Whether the queries are equivalent or not is up to the MySQL Query Optimizer. Why ?
Back n Mar ,13 2013 I wrote an answer to this post: Is there an execution difference between a JOIN condition and a WHERE condition?
In that post I described exactly how JOINs are executed. The following is taken from my post which quotes from page 172 of Understanding MySQL Internals:
- Determine which keys can be used to retrieve the records from tables, and choose the best one for each table.
- For each table, decide whether a table scan is better that reading on a key. If there are a lot of records that match the key value, the advantages of the key are reduced and the table scan becomes faster.
- Determine the order in which tables should be joined when more than one table is present in the query.
- Rewrite the WHERE clauses to eliminate dead code, reducing the unnecessary computations and changing the constraints wherever possible to the open the way for using keys.
- Eliminate unused tables from the join.
- Determine whether keys can be used for
ORDER BY and
- Attempt to simplify subqueries, as well as determine to what extent their results can be cached.
- Merge views (expand the view reference as a macro)
On that same page, it says the following:
In MySQL optimizer terminology, every query is a set of joins. The term join is used here more broadly than in SQL commands. A query on only one table is a degenerate join. While we normally do not think of reading records from one table as a join, the same structures and algorithms used with conventional joins work perfectly to resolve the query with only one table.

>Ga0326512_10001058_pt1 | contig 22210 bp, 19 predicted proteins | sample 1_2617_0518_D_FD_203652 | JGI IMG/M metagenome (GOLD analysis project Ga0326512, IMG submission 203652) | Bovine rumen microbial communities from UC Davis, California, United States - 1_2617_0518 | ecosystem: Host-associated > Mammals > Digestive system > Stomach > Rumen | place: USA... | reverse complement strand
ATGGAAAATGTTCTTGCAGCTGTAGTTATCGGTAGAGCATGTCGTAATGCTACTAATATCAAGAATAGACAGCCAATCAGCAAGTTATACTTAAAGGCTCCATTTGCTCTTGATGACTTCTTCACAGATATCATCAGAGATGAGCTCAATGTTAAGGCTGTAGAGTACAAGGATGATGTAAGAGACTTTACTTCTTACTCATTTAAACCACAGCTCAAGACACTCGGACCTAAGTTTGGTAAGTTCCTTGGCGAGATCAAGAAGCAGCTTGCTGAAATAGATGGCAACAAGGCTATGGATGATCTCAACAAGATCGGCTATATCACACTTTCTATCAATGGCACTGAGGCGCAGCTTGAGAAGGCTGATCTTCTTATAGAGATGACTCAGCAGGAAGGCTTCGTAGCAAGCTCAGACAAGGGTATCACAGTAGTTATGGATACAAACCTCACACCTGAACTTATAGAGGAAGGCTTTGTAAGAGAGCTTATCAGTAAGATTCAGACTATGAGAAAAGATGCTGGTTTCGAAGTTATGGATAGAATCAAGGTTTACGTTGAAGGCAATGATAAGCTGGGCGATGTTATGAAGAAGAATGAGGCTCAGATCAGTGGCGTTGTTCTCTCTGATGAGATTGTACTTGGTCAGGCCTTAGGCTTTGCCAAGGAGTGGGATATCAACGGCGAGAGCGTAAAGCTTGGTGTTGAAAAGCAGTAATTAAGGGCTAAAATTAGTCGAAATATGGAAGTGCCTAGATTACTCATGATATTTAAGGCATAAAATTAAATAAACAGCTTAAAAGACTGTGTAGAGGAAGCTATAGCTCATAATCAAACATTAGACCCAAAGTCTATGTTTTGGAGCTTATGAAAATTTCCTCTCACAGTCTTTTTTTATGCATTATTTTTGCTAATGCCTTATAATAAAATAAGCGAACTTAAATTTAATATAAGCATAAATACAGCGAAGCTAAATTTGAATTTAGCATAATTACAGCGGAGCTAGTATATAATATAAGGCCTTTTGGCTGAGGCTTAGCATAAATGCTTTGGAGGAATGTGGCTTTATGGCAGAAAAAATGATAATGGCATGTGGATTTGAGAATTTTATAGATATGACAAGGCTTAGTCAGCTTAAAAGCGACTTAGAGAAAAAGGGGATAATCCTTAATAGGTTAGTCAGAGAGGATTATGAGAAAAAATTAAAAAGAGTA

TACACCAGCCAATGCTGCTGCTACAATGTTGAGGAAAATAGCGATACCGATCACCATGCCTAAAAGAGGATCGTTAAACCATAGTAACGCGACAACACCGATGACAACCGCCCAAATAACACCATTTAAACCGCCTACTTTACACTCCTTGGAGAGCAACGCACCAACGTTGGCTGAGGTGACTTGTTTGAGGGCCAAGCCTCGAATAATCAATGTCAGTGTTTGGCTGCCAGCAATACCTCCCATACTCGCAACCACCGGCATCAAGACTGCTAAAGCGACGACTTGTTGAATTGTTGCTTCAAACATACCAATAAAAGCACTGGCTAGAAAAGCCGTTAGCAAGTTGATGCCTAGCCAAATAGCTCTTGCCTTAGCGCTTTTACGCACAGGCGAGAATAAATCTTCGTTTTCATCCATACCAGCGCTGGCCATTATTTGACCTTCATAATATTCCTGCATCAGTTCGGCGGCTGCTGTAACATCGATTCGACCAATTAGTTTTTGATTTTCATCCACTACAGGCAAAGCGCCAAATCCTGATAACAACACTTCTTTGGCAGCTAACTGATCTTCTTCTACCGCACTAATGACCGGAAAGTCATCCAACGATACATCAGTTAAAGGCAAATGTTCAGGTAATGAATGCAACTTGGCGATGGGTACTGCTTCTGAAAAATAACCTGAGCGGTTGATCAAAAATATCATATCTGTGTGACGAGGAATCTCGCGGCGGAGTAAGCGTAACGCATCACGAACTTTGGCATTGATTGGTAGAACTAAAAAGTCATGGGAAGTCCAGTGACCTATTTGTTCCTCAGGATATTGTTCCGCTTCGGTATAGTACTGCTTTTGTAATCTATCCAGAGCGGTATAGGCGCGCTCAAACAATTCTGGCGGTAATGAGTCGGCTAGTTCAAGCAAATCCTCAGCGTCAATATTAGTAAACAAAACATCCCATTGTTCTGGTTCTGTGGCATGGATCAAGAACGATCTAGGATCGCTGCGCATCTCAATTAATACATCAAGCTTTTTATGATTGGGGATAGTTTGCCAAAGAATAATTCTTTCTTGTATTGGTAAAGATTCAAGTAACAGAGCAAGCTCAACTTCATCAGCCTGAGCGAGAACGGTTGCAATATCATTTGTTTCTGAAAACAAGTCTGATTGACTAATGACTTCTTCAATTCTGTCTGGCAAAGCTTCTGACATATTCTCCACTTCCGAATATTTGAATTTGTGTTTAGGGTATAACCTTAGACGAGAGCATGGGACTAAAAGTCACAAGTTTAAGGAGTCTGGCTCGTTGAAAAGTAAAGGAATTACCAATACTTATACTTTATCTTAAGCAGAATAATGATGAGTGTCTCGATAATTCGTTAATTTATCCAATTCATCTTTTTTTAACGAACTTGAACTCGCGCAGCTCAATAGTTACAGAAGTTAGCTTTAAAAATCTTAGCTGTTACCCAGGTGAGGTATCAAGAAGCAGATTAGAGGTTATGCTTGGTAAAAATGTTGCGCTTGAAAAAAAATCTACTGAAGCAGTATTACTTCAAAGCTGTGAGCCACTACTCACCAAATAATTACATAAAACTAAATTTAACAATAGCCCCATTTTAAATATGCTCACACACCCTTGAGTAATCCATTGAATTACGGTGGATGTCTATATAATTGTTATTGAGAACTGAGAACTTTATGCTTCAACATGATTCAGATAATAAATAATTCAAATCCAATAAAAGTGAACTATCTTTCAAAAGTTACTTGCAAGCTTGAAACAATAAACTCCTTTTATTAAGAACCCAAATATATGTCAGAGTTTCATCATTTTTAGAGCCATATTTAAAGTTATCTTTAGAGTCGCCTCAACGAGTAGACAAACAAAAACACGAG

From the aforementioned information, JOIN behavior will execute the same say regardless of a query having multiple tables or event just one table.
YOUR ORIGINAL QUESTION
Under the hood, MySQL will evaluate the two queries the same way. If you want better query performance, you have to take the bull by the horns. You should do all you can to the table so that MySQL join behavior goes as smooth as possible.
- Add the needed indexes
- Increase session level buffers (sort_buffer_size, join_buffer_size)
- Take advantage of Storage Engine mechanisms for tuning data and indexes
- Refactor the query
If you look at dimitar's answer, now it spells out a case where MySQL's join behavior is put to the test. Instead of betting on two horses you own (your queries) to see who runs better, invest time into getting a faster horse if such a horse exists.
From ditimar's post, you have these
SELECT * FROM table WHERE id IN (42,43,44,45);
SELECT * FROM table WHERE id = 42 or id = 43 or id = 44 or id = 45;
Here is yet another one I suggest for the sake of example
SELECT A.* FROM table A INNER JOIN
(SELECT 42 id UNION SELECT 43 UNION SELECT 44 UNION SELECT 45) B
SELECT * FROM table WHERE id = 42
SELECT * FROM table WHERE id = 43
SELECT * FROM table WHERE id = 44
SELECT * FROM table WHERE id = 45;
I can make up other possibilities, but the main idea here is to try to write good queries the first time. When your amount of data grows, your best queries may suffer due to key distribution and stale index stats which may require optimizing tables or even rewriting queries to suit bigger data.